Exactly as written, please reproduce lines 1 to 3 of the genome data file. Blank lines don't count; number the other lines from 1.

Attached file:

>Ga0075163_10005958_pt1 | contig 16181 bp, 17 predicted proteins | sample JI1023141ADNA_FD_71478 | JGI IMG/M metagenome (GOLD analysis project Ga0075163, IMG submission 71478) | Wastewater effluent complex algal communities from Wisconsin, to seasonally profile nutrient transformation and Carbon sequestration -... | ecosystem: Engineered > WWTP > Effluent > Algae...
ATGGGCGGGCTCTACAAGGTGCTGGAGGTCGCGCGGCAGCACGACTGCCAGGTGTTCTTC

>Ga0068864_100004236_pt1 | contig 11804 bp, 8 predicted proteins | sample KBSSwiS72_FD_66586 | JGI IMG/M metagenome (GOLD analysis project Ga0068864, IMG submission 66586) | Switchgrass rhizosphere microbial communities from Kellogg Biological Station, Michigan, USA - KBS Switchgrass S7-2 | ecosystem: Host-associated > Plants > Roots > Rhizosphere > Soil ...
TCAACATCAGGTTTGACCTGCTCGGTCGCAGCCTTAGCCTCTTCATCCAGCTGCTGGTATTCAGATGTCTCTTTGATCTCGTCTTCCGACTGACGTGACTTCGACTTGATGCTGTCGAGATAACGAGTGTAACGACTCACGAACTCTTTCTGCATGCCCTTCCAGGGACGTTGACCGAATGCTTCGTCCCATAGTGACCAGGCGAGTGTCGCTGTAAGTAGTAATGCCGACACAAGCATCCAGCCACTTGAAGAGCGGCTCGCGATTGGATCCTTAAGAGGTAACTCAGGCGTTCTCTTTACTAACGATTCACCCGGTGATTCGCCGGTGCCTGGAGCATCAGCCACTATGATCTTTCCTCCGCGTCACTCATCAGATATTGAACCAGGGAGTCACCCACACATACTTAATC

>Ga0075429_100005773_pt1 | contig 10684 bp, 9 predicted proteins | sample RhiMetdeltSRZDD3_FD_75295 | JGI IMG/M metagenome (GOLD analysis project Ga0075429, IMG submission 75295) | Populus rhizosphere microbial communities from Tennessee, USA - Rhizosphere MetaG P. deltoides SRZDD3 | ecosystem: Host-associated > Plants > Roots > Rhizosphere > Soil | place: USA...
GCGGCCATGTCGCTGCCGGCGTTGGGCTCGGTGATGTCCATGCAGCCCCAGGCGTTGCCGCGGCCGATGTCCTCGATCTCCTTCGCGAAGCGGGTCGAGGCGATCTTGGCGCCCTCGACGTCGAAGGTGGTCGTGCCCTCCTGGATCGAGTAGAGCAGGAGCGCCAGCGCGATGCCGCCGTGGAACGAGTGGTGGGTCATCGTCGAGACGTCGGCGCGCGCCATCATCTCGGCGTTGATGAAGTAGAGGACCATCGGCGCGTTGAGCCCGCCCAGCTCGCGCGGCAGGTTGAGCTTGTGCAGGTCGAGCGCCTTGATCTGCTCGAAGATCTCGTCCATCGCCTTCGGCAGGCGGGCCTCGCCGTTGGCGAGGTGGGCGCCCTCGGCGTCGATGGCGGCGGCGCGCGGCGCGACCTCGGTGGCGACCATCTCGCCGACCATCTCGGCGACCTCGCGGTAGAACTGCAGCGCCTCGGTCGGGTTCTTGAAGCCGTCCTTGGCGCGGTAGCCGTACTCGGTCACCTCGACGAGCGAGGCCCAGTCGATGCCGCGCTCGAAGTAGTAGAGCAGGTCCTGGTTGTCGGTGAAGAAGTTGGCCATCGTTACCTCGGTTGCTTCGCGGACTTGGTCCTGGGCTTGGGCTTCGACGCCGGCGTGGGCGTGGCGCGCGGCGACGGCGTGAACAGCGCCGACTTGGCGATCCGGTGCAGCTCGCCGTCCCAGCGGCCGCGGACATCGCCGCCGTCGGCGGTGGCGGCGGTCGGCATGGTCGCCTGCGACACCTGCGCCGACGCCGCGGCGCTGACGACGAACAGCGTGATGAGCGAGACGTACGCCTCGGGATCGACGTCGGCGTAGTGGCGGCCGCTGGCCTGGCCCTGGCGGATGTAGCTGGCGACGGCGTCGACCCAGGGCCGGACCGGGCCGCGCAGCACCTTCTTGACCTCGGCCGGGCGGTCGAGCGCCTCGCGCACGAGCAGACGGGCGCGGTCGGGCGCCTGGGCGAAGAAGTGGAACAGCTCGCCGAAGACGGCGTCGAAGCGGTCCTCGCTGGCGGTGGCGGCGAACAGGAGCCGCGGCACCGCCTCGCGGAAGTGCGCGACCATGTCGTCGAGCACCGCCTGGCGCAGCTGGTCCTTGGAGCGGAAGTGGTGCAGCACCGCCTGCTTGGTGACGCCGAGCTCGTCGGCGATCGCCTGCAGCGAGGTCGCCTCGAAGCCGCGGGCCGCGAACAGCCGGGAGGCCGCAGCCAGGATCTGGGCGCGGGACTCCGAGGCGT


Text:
>Ga0075163_10005958_pt1 | contig 16181 bp, 17 predicted proteins | sample JI1023141ADNA_FD_71478 | JGI IMG/M metagenome (GOLD analysis project Ga0075163, IMG submission 71478) | Wastewater effluent complex algal communities from Wisconsin, to seasonally profile nutrient transformation and Carbon sequestration -... | ecosystem: Engineered > WWTP > Effluent > Algae...
ATGGGCGGGCTCTACAAGGTGCTGGAGGTCGCGCGGCAGCACGACTGCCAGGTGTTCTTC

>Ga0068864_100004236_pt1 | contig 11804 bp, 8 predicted proteins | sample KBSSwiS72_FD_66586 | JGI IMG/M metagenome (GOLD analysis project Ga0068864, IMG submission 66586) | Switchgrass rhizosphere microbial communities from Kellogg Biological Station, Michigan, USA - KBS Switchgrass S7-2 | ecosystem: Host-associated > Plants > Roots > Rhizosphere > Soil ...